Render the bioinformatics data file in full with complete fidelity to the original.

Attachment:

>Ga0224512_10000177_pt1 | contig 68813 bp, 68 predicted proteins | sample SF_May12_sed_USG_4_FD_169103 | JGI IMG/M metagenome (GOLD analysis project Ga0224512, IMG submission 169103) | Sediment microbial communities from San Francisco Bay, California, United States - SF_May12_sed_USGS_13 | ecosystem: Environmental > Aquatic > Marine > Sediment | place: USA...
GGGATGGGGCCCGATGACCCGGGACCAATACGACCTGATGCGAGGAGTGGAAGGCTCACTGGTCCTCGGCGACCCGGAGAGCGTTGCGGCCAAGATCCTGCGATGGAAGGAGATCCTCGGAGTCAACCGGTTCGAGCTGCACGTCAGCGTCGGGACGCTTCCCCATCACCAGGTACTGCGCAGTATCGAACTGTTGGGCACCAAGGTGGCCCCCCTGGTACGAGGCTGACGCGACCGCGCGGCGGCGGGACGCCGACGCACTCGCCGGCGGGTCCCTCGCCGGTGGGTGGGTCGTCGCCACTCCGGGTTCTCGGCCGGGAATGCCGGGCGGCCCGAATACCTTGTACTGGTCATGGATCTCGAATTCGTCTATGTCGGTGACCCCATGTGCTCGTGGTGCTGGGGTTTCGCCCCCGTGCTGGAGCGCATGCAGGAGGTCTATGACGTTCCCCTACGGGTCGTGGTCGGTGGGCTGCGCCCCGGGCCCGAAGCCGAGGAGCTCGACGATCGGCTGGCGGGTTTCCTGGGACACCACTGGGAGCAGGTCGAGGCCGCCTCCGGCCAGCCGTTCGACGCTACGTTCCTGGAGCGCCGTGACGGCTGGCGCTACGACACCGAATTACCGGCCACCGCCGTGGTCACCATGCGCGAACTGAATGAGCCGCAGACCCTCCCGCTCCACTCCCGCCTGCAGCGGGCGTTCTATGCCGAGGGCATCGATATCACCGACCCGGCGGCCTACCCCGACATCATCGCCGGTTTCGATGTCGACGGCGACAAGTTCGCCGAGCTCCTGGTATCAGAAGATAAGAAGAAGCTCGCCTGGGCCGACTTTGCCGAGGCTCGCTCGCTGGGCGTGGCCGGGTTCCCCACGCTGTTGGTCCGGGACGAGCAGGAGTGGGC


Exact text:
>Ga0224512_10000177_pt1 | contig 68813 bp, 68 predicted proteins | sample SF_May12_sed_USG_4_FD_169103 | JGI IMG/M metagenome (GOLD analysis project Ga0224512, IMG submission 169103) | Sediment microbial communities from San Francisco Bay, California, United States - SF_May12_sed_USGS_13 | ecosystem: Environmental > Aquatic > Marine > Sediment | place: USA...
GGGATGGGGCCCGATGACCCGGGACCAATACGACCTGATGCGAGGAGTGGAAGGCTCACTGGTCCTCGGCGACCCGGAGAGCGTTGCGGCCAAGATCCTGCGATGGAAGGAGATCCTCGGAGTCAACCGGTTCGAGCTGCACGTCAGCGTCGGGACGCTTCCCCATCACCAGGTACTGCGCAGTATCGAACTGTTGGGCACCAAGGTGGCCCCCCTGGTACGAGGCTGACGCGACCGCGCGGCGGCGGGACGCCGACGCACTCGCCGGCGGGTCCCTCGCCGGTGGGTGGGTCGTCGCCACTCCGGGTTCTCGGCCGGGAATGCCGGGCGGCCCGAATACCTTGTACTGGTCATGGATCTCGAATTCGTCTATGTCGGTGACCCCATGTGCTCGTGGTGCTGGGGTTTCGCCCCCGTGCTGGAGCGCATGCAGGAGGTCTATGACGTTCCCCTACGGGTCGTGGTCGGTGGGCTGCGCCCCGGGCCCGAAGCCGAGGAGCTCGACGATCGGCTGGCGGGTTTCCTGGGACACCACTGGGAGCAGGTCGAGGCCGCCTCCGGCCAGCCGTTCGACGCTACGTTCCTGGAGCGCCGTGACGGCTGGCGCTACGACACCGAATTACCGGCCACCGCCGTGGTCACCATGCGCGAACTGAATGAGCCGCAGACCCTCCCGCTCCACTCCCGCCTGCAGCGGGCGTTCTATGCCGAGGGCATCGATATCACCGACCCGGCGGCCTACCCCGACATCATCGCCGGTTTCGATGTCGACGGCGACAAGTTCGCCGAGCTCCTGGTATCAGAAGATAAGAAGAAGCTCGCCTGGGCCGACTTTGCCGAGGCTCGCTCGCTGGGCGTGGCCGGGTTCCCCACGCTGTTGGTCCGGGACGAGCAGGAGTGGGC